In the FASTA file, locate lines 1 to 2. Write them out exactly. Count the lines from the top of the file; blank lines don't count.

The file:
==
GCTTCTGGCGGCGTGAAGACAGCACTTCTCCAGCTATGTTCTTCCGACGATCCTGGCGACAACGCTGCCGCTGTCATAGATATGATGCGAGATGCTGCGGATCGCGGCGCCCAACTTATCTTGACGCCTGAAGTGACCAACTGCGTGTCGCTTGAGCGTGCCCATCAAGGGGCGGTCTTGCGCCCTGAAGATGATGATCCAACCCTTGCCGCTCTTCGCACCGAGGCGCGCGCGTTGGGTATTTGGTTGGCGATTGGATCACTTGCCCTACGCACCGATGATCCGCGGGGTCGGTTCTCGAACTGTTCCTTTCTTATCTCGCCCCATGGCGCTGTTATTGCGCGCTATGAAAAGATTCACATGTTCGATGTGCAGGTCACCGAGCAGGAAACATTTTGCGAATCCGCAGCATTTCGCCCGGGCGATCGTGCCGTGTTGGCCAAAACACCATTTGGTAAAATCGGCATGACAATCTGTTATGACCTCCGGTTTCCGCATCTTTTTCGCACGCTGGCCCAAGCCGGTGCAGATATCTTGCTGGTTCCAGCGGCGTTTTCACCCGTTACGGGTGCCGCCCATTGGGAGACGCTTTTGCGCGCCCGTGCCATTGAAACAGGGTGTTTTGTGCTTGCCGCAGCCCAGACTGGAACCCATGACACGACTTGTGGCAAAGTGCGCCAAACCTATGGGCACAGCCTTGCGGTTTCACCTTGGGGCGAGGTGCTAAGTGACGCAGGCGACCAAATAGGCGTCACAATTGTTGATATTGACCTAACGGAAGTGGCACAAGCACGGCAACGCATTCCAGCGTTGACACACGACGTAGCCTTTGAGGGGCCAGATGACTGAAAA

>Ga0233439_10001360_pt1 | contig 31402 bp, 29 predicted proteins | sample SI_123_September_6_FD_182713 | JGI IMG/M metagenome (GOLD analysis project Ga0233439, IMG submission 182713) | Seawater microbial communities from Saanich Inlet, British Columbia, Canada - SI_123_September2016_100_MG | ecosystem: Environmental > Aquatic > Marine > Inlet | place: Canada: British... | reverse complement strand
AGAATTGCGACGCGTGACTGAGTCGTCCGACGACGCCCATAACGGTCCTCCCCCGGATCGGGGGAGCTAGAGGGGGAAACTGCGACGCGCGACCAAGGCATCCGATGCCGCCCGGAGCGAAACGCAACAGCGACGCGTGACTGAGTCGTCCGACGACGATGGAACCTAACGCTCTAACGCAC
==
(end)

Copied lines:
GCTTCTGGCGGCGTGAAGACAGCACTTCTCCAGCTATGTTCTTCCGACGATCCTGGCGACAACGCTGCCGCTGTCATAGATATGATGCGAGATGCTGCGGATCGCGGCGCCCAACTTATCTTGACGCCTGAAGTGACCAACTGCGTGTCGCTTGAGCGTGCCCATCAAGGGGCGGTCTTGCGCCCTGAAGATGATGATCCAACCCTTGCCGCTCTTCGCACCGAGGCGCGCGCGTTGGGTATTTGGTTGGCGATTGGATCACTTGCCCTACGCACCGATGATCCGCGGGGTCGGTTCTCGAACTGTTCCTTTCTTATCTCGCCCCATGGCGCTGTTATTGCGCGCTATGAAAAGATTCACATGTTCGATGTGCAGGTCACCGAGCAGGAAACATTTTGCGAATCCGCAGCATTTCGCCCGGGCGATCGTGCCGTGTTGGCCAAAACACCATTTGGTAAAATCGGCATGACAATCTGTTATGACCTCCGGTTTCCGCATCTTTTTCGCACGCTGGCCCAAGCCGGTGCAGATATCTTGCTGGTTCCAGCGGCGTTTTCACCCGTTACGGGTGCCGCCCATTGGGAGACGCTTTTGCGCGCCCGTGCCATTGAAACAGGGTGTTTTGTGCTTGCCGCAGCCCAGACTGGAACCCATGACACGACTTGTGGCAAAGTGCGCCAAACCTATGGGCACAGCCTTGCGGTTTCACCTTGGGGCGAGGTGCTAAGTGACGCAGGCGACCAAATAGGCGTCACAATTGTTGATATTGACCTAACGGAAGTGGCACAAGCACGGCAACGCATTCCAGCGTTGACACACGACGTAGCCTTTGAGGGGCCAGATGACTGAAAA

>Ga0233439_10001360_pt1 | contig 31402 bp, 29 predicted proteins | sample SI_123_September_6_FD_182713 | JGI IMG/M metagenome (GOLD analysis project Ga0233439, IMG submission 182713) | Seawater microbial communities from Saanich Inlet, British Columbia, Canada - SI_123_September2016_100_MG | ecosystem: Environmental > Aquatic > Marine > Inlet | place: Canada: British... | reverse complement strand